Can established marketers afford to criticise influencers?

Related Articles


We’re Campaign UK’s Performance Marketing Agency of the Year


We are RocketMill: This is Jess Scholefield


Can established marketers afford to criticise influencers?

Milan Fashion Week has just wrapped up. If you’ve missed it, that’s understandable – I’d be the first to admit I like my clothes, but one can become jaded when “Insert City Here” Fashion Week comes around practically every month.

However, this specific Milan Fashion Week has caused a bit of a furore in the fashion and marketing worlds, and it’s worth writing about here. While you might be thinking “how can anything remotely relevant to this blog be connected to an industry where people are routinely encouraged to pay £900 for a jumper that someone’s hacked up with a pair of scissors and then left in a burning building”, bear with me.

In a nutshell, four senior staffers at US Vogue contributed to an onsite round-up of the week in Milan and, amongst the gushing praise for the wildly impractical stylings of Gucci and Versace, all of them took the opportunity to stick the boot into fashion “bloggers” (the word they all used). These bloggers were, for various reasons not really worth going into, derided as “pathetic”, “embarrassing” and “heralding the death of style”. Which feels a bit harsh, even when you’re talking about people who rock up outside catwalk shows looking like anthropomorphised mint humbugs.

Selective memory or careless commentary?

The observant reader will have noticed that the last link was to a page on – you guessed it – US Vogue’s website. The magazine uses these bloggers to drive traffic to its website, and Vogue España even tapped one blogger, Chiara Ferragni, to grace its cover in April 2015. Additionally, the job titles of all four Vogue staffers indicate that they work heavily in the online sphere, rather than the print side of the magazine, so their use of the word “blogger” is interesting in what it reveals. Clearly the people they’re deriding are much more than bloggers – they’re influencers, capable of shaping the tastes and buying habits of millions of women worldwide. The Vogue writers know this, of course. You don’t get to their position in an industry so reliant on cultivating authority without knowing about the impact of digital influencers. Their use of the word is just the stamp on their put-down – but why are they even bothering?

Do they have a point?

Are they scared that they’re becoming less relevant? That’s certainly what it feels like, and it would make sense – after all, who were the original influencers if not institutions like Vogue? And if Vogue refused to engage with influencers, this stance would make sense. However, there’s no doubt that the fashion elite, Vogue included, has embraced influencers as detailed above, and the brands themselves know that if they can get someone of Ferragni’s ilk to wear their clothes at a high-profile event, the exposure and sales they receive would surpass anything they could achieve through other marketing channels. They have no choice – they can’t afford to give their competitors an edge. Read in that way, then, the snarkiness of the Vogue piece looks spectacularly hypocritical.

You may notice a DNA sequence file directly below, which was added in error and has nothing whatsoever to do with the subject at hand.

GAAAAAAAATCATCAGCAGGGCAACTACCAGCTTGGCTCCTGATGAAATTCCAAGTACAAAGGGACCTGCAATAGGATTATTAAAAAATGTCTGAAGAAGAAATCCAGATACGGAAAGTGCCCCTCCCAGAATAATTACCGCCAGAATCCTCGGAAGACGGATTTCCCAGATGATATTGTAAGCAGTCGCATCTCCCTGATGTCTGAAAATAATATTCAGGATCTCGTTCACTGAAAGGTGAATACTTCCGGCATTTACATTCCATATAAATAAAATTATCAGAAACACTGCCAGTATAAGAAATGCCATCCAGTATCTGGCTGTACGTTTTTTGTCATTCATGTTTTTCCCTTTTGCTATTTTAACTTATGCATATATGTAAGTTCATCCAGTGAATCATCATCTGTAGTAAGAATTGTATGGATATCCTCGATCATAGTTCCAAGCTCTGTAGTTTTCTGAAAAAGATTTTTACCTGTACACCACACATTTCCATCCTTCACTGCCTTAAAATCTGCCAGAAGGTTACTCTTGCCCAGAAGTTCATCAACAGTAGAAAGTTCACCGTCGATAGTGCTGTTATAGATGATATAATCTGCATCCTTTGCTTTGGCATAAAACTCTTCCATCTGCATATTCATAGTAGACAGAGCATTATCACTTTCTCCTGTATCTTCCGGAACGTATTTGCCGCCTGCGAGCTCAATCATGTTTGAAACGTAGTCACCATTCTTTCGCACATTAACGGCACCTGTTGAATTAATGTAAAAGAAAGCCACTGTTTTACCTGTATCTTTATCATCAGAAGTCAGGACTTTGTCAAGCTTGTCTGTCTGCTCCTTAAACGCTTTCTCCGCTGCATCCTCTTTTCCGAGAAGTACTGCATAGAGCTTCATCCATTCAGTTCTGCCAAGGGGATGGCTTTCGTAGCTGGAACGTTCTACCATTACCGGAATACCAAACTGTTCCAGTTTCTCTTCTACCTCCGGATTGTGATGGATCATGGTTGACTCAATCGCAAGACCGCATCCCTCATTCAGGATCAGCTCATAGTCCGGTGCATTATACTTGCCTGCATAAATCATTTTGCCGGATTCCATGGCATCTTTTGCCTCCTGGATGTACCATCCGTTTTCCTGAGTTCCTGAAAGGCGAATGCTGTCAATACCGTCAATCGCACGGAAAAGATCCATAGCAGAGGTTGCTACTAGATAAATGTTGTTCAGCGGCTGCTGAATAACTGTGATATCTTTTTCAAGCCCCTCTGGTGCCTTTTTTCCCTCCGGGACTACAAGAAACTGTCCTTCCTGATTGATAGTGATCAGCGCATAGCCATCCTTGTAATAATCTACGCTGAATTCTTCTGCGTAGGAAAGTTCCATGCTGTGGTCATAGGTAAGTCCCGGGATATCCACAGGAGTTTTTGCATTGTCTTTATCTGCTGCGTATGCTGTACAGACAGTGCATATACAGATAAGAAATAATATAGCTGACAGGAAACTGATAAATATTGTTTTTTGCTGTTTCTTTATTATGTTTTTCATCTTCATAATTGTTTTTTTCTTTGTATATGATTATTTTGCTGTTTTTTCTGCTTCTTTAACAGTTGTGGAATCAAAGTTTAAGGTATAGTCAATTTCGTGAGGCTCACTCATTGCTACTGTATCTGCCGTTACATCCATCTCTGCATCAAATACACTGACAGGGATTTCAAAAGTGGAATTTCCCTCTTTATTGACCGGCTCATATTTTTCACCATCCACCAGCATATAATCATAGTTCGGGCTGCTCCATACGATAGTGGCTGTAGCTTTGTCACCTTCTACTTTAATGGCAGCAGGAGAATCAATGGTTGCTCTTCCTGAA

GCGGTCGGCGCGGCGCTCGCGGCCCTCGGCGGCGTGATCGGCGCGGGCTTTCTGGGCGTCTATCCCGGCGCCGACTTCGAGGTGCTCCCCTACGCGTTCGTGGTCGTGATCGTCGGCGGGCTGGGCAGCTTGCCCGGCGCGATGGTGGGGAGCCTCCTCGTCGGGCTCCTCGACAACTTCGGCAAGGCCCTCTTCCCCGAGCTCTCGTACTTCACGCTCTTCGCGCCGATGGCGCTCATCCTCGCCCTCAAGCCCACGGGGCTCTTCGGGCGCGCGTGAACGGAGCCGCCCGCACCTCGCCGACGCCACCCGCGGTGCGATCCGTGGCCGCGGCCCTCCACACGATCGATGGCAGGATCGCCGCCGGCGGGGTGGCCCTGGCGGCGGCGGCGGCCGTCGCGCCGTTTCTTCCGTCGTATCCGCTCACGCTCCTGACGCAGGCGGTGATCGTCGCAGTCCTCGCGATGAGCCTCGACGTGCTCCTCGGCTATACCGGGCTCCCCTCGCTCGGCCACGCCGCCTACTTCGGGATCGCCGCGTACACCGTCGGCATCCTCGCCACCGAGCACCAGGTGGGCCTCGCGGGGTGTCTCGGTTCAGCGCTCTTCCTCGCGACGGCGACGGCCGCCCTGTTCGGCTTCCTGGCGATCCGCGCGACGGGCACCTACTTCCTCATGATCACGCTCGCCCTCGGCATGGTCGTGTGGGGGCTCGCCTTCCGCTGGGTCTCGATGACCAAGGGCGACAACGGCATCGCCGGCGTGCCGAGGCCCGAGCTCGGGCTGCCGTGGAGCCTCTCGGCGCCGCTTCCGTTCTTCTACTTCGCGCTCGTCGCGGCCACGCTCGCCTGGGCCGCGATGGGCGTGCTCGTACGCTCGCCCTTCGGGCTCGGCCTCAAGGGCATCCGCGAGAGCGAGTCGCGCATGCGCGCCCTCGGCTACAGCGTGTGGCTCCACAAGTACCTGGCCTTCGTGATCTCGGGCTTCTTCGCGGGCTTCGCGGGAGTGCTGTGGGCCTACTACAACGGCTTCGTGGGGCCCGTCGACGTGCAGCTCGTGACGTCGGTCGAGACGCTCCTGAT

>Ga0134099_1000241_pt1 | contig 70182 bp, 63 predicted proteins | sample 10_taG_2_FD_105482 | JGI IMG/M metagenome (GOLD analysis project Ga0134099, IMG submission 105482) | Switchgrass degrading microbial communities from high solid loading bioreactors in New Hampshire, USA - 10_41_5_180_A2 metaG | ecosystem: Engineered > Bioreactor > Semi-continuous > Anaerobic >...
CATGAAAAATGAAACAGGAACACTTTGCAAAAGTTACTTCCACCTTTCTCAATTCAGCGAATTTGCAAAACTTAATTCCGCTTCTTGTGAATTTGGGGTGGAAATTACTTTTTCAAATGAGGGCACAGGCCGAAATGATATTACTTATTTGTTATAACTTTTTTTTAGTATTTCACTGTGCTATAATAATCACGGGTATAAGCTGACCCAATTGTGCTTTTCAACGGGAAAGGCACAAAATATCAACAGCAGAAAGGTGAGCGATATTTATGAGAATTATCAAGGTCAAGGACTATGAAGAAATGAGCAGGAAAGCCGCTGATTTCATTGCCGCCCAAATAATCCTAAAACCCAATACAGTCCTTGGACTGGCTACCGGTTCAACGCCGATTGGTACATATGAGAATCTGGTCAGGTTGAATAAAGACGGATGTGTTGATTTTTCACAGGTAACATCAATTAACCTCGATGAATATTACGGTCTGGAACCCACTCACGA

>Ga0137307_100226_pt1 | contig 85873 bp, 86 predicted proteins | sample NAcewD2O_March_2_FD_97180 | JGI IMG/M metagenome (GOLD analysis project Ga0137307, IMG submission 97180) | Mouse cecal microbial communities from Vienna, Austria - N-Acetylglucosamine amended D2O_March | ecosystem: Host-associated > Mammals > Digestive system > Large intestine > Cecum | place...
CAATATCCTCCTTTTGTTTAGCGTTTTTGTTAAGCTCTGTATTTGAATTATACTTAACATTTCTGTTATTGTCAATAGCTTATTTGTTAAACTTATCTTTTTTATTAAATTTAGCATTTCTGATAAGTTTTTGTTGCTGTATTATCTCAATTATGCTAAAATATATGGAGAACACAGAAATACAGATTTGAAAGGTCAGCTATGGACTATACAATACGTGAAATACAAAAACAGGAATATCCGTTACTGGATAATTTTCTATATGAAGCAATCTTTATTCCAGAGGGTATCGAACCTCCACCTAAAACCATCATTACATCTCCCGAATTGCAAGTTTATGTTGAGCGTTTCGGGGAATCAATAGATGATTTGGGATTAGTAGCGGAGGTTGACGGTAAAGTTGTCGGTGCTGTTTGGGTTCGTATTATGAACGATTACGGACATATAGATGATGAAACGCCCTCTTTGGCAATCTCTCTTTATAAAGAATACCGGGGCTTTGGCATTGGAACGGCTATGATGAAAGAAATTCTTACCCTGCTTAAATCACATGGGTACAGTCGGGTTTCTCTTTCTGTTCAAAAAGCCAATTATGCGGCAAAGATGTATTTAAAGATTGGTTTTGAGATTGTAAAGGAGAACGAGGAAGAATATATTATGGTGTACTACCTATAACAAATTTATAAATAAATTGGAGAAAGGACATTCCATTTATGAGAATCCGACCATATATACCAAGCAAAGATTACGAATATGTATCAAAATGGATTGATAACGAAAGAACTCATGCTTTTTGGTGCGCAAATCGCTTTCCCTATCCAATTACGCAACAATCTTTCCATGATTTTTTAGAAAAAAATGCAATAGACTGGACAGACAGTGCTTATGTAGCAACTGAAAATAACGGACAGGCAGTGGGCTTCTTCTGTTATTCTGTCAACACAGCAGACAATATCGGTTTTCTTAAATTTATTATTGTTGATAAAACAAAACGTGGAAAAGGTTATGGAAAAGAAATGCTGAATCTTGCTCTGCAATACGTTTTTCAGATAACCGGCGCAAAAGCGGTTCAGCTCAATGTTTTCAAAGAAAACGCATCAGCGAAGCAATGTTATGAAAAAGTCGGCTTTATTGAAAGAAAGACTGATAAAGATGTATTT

Influencer authenticity (whatever ratio of that is manufactured-to-legitimate) is now at a point where it is always going to win out over the perceived authority of the likes of Vogue. It happens in practically every industry where advertising can be easily translated to Instagram or Twitter or YouTube – this initiative from Boxed Water, for example, tapped actress Jaime King (1 million Instagram followers), in addition to other influencers, to get the word out to potential customers. Vogue thinks it’s railing against the dying of the light, when really it’s just showing itself to be out-of-touch and closed-off, in addition to displaying the blatant hypocrisy mentioned above. It might be understandable if the people doing the railing were part of the print team, but these are the digital editors – are they really so naïve as they appear to be here?

Our thoughts

The answer is probably not but, for the sake of having a collective tantrum, Vogue has managed to come across very badly as far as the influencers are concerned. The way the power balance is shifting, the influencers will soon be (if they’re not already) more significant than these magazines – when the magazines come calling for help with a campaign or an interview, will the influencers answer the call?

This is the risk that Vogue, and any other brand, takes when it dares to criticise those who wield the authority and authenticity to drive sales and attention any way they choose. The backlash has already begun, with a mix of indignity and mocking laughter in the responses on social media by the likes of Susie Bubble and Shea Marie. While no-one has so far called for a freeze-out of Vogue, that sort of reaction will surely not be long in coming if divisive comments continue to be made. And then Vogue could discover how cold and unwelcoming the fashion industry can really be.

What does Vogue need to do to repair its relationship with influencers? How would you handle it? Let us know via @RocketMill.